Obviously there were so many swing states that the election felt like a national election. Moreover, the swing states were so different demographically that the candidates each had to appeal to big, complex coalitions of factions in order to prevail.

The Electoral College system did not appear to contribute to divisiveness, despite the extreme closeness of the outcomes in so many states and the indicative if meaningless closeness of the national popular vote.

Obscured somewhat by Kennedy’s large electoral victory was the untenable nature of the Democrats’ Electoral College block. Kennedy won New York, the state with the most electors at 45, by a 5% margin. This result marked a giant reversal from Eisenhower’s victory there in 1956 with 60% of the votes. The Democratic coalition in urban and suburban areas was racially, ethnically and religiously mixed. This coalition plainly was the base for Democrats to depend upon in future elections, given population gains in the former free states. Its composition, however, differed radically with the party’s southern base, from where 81 Kennedy electors came. That explained Lyndon Johnson’s presence on the ticket. But it foreshadowed the Republican choice to align its party with white voters in the south while relinquishing its historic Lincolnian alignment with African-Americans. New York’s results in 1960 taught the Republicans to look south for winning in the future. By 1968 Nixon’s southern strategy was in place.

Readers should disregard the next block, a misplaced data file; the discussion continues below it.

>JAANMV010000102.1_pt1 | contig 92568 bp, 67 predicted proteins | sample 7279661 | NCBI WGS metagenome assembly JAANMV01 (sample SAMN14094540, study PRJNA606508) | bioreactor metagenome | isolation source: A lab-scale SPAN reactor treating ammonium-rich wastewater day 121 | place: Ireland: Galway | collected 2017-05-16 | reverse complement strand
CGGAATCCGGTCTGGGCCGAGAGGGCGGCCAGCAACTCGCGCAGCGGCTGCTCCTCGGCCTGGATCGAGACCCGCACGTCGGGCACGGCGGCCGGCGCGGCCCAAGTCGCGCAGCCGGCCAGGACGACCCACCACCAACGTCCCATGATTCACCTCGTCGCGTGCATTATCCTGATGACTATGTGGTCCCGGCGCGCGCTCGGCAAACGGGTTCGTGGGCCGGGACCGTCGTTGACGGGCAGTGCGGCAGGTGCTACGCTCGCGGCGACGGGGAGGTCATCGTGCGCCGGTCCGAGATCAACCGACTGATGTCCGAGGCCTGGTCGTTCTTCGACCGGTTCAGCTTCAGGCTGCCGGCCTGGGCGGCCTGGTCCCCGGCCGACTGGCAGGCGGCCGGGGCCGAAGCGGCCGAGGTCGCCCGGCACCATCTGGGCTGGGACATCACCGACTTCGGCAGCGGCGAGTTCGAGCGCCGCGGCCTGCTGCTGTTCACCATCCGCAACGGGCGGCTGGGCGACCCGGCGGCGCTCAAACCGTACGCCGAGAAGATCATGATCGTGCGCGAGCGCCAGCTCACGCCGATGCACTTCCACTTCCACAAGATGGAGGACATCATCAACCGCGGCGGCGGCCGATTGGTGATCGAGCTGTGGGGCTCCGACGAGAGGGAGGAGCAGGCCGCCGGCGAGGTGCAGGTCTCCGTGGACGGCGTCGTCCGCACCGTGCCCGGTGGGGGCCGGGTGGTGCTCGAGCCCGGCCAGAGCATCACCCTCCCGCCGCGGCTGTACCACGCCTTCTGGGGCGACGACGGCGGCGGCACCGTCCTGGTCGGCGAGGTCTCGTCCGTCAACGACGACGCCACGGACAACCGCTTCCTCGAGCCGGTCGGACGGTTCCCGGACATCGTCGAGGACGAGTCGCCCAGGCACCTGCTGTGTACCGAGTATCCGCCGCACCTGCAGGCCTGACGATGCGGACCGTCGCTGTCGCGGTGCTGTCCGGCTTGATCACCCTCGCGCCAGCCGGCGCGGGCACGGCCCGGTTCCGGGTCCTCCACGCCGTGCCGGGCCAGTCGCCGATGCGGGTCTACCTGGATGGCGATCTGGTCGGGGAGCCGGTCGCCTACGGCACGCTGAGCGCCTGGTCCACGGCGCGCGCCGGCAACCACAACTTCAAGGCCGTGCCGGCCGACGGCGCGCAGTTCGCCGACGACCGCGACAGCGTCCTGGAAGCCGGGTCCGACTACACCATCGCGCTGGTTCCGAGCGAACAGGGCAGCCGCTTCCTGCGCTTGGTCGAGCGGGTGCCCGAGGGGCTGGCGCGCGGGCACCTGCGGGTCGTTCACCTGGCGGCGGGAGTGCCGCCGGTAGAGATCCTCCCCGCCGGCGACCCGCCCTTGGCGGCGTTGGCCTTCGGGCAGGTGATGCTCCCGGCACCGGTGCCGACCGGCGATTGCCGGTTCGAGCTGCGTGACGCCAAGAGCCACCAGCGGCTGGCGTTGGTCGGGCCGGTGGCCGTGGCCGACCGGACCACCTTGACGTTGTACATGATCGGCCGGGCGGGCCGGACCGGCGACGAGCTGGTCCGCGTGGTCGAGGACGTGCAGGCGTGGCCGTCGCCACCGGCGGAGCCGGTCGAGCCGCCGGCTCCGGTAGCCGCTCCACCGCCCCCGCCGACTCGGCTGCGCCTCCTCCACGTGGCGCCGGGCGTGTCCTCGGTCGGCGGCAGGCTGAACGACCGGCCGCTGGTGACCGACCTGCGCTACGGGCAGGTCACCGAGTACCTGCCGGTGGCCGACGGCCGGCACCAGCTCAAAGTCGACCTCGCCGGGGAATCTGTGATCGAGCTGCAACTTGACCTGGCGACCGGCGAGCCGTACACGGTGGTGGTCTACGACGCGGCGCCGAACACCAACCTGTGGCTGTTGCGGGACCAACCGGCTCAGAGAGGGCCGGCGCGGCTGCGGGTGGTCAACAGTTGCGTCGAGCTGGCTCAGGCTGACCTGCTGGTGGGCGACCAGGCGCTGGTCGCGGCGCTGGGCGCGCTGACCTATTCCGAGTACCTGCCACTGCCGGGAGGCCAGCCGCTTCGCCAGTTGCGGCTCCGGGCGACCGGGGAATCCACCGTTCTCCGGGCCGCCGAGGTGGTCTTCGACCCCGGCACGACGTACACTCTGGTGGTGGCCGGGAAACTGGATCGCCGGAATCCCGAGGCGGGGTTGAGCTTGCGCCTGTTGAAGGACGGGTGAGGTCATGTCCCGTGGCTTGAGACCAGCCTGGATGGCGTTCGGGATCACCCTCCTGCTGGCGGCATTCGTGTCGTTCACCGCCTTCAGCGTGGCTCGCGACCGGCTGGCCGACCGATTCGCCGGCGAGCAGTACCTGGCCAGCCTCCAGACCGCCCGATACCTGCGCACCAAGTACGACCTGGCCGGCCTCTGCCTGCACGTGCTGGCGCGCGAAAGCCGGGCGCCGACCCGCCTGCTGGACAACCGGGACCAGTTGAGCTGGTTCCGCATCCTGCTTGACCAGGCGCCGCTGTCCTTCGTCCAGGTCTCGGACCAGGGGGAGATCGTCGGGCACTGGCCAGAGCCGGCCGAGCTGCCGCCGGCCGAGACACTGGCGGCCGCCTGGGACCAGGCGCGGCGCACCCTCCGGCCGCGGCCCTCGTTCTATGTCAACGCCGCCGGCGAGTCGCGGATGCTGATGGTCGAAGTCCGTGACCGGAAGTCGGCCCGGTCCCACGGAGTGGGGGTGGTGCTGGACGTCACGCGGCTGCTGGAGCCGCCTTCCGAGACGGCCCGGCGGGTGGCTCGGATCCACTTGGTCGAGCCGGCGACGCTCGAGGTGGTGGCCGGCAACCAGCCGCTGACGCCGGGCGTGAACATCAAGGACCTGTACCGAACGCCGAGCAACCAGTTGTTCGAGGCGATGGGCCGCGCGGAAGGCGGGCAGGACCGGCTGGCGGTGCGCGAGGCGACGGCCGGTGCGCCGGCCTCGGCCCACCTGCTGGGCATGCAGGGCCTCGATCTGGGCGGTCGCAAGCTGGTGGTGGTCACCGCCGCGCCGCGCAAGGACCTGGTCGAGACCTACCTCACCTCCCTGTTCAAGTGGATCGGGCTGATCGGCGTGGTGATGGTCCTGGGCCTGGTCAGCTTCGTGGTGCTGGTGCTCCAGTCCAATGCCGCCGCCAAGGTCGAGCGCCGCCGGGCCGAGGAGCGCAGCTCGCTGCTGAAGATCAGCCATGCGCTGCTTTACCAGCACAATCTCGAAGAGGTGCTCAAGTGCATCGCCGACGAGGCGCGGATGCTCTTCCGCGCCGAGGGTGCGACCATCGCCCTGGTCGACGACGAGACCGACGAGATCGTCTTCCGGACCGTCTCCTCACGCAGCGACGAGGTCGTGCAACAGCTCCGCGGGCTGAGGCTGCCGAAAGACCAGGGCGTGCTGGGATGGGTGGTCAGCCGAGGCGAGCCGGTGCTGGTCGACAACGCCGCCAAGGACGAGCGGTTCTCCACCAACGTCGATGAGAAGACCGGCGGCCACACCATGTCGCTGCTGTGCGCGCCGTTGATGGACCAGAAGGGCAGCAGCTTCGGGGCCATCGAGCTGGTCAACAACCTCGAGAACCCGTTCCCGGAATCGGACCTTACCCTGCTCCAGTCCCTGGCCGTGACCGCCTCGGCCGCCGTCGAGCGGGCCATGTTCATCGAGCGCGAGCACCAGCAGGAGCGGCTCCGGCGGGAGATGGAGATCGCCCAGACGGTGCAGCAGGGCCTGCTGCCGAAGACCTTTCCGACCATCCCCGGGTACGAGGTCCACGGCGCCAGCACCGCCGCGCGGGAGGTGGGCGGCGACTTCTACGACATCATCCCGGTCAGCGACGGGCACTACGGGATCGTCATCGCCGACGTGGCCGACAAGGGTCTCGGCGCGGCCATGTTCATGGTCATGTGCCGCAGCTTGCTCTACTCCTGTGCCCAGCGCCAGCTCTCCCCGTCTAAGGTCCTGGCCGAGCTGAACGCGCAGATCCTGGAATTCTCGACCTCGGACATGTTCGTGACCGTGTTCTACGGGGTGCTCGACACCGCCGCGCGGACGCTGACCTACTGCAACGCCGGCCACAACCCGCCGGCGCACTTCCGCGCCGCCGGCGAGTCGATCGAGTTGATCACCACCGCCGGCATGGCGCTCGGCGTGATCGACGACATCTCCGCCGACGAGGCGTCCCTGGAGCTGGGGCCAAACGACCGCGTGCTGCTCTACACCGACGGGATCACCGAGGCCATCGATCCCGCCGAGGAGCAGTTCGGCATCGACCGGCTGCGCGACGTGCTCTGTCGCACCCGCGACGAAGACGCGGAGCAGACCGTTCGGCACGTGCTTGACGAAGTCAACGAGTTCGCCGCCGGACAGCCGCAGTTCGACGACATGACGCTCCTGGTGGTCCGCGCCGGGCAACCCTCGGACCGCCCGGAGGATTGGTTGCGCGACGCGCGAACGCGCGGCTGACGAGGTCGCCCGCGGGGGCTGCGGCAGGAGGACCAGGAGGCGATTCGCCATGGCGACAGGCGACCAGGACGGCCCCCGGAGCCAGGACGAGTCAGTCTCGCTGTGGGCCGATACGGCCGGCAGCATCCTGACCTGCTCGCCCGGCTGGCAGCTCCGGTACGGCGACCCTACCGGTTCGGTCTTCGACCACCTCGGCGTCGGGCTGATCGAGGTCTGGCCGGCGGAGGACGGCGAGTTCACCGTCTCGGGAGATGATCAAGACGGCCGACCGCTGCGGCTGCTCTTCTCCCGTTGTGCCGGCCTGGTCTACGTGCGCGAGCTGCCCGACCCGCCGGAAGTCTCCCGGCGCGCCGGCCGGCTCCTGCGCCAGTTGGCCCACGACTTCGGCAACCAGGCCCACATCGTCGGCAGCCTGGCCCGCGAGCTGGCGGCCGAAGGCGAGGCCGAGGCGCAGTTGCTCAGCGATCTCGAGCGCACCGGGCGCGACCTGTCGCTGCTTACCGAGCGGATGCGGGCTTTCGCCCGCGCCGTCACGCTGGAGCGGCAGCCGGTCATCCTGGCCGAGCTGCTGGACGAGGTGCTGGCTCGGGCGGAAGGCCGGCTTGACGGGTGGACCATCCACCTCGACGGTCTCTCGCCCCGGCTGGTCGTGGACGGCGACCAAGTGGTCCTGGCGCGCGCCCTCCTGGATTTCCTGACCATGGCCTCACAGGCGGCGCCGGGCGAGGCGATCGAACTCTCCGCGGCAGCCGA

With the popular vote virtually evenly divided, the parties could have taken different paths toward political victory if the national popular vote selected the president. The Electoral College system, however, made the southern electors, chosen almost exclusively by white votes, so critical that the Republican Party could not resist reshaping its policies, programs, and promises to take the pluralities in these states. The divisiveness of American politics today stems not from the popular vote in 1960 and thereafter, but instead from the pernicious electoral system.


The National Popular Vote Would Make Every Vote Equal

In her article opposing the National Popular Vote Interstate Compact, Tara Ross makes three arguments in favor of the antidemocratic unequal treatment of voters accorded by the Electoral College.  First, she argues that but for the Electoral College, residents small and midsize states would be ignored.  Second, she argues that a change to the national popular vote can only be done by a constitutional amendment.  Finally, she argues that if states are bound together to cast electoral votes to the winner of the national popular vote, some states will be prejudiced because the rules for voting differ from state to state.  None of these arguments are convincing.